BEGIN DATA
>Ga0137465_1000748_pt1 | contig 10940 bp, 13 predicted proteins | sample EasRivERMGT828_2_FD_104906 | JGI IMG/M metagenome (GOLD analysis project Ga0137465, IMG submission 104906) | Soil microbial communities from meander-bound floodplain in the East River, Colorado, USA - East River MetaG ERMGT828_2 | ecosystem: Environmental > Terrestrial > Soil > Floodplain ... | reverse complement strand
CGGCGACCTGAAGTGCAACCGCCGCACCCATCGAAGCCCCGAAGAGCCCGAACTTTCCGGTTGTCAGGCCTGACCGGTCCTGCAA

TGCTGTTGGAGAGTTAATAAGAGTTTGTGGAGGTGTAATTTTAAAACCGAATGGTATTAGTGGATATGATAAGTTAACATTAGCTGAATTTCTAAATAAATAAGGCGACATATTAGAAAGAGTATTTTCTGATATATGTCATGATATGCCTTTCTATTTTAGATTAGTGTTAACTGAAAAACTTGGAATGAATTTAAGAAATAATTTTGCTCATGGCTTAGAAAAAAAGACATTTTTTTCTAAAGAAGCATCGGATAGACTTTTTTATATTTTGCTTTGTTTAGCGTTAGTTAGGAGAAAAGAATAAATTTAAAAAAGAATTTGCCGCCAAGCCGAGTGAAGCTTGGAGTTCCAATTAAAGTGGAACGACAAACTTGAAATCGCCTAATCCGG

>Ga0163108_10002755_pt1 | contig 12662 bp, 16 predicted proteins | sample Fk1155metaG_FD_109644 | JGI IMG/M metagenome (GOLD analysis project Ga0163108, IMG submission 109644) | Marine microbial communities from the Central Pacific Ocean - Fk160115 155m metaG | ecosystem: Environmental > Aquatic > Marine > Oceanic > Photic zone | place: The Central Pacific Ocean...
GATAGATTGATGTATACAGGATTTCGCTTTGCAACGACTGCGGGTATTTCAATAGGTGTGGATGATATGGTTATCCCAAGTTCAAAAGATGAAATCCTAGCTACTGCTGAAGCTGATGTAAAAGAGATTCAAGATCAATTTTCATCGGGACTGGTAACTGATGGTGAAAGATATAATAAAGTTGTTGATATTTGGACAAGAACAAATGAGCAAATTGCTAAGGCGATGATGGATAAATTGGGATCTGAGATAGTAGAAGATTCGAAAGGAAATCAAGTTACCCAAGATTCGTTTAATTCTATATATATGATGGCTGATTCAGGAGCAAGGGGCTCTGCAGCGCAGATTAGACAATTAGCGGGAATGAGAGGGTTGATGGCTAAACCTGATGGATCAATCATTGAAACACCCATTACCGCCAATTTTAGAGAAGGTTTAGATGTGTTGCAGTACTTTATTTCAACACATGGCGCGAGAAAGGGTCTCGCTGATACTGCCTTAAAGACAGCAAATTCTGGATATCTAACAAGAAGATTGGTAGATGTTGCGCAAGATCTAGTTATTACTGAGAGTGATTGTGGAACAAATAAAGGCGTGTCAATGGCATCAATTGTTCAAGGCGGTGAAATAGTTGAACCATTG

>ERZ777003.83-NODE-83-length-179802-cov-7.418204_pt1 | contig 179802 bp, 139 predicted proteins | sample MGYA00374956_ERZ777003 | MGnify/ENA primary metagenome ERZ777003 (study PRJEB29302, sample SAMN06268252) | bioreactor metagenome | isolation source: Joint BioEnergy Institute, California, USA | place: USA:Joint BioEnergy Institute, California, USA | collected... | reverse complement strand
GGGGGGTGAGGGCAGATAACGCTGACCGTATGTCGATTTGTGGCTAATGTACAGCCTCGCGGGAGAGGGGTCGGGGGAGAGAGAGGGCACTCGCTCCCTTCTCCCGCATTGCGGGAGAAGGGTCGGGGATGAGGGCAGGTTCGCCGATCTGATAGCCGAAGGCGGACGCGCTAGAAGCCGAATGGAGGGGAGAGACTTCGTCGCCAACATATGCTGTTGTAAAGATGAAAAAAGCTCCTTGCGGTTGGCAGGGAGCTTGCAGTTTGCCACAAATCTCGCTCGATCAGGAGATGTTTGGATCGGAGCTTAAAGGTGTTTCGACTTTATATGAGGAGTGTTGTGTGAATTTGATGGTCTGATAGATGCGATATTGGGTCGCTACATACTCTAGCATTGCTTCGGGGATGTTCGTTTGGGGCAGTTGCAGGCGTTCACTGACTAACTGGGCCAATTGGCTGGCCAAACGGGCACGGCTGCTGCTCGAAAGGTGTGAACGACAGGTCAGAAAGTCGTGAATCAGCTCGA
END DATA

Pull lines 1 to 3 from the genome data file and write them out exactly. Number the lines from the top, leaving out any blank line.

>Ga0137465_1000748_pt1 | contig 10940 bp, 13 predicted proteins | sample EasRivERMGT828_2_FD_104906 | JGI IMG/M metagenome (GOLD analysis project Ga0137465, IMG submission 104906) | Soil microbial communities from meander-bound floodplain in the East River, Colorado, USA - East River MetaG ERMGT828_2 | ecosystem: Environmental > Terrestrial > Soil > Floodplain ... | reverse complement strand
CGGCGACCTGAAGTGCAACCGCCGCACCCATCGAAGCCCCGAAGAGCCCGAACTTTCCGGTTGTCAGGCCTGACCGGTCCTGCAA

TGCTGTTGGAGAGTTAATAAGAGTTTGTGGAGGTGTAATTTTAAAACCGAATGGTATTAGTGGATATGATAAGTTAACATTAGCTGAATTTCTAAATAAATAAGGCGACATATTAGAAAGAGTATTTTCTGATATATGTCATGATATGCCTTTCTATTTTAGATTAGTGTTAACTGAAAAACTTGGAATGAATTTAAGAAATAATTTTGCTCATGGCTTAGAAAAAAAGACATTTTTTTCTAAAGAAGCATCGGATAGACTTTTTTATATTTTGCTTTGTTTAGCGTTAGTTAGGAGAAAAGAATAAATTTAAAAAAGAATTTGCCGCCAAGCCGAGTGAAGCTTGGAGTTCCAATTAAAGTGGAACGACAAACTTGAAATCGCCTAATCCGG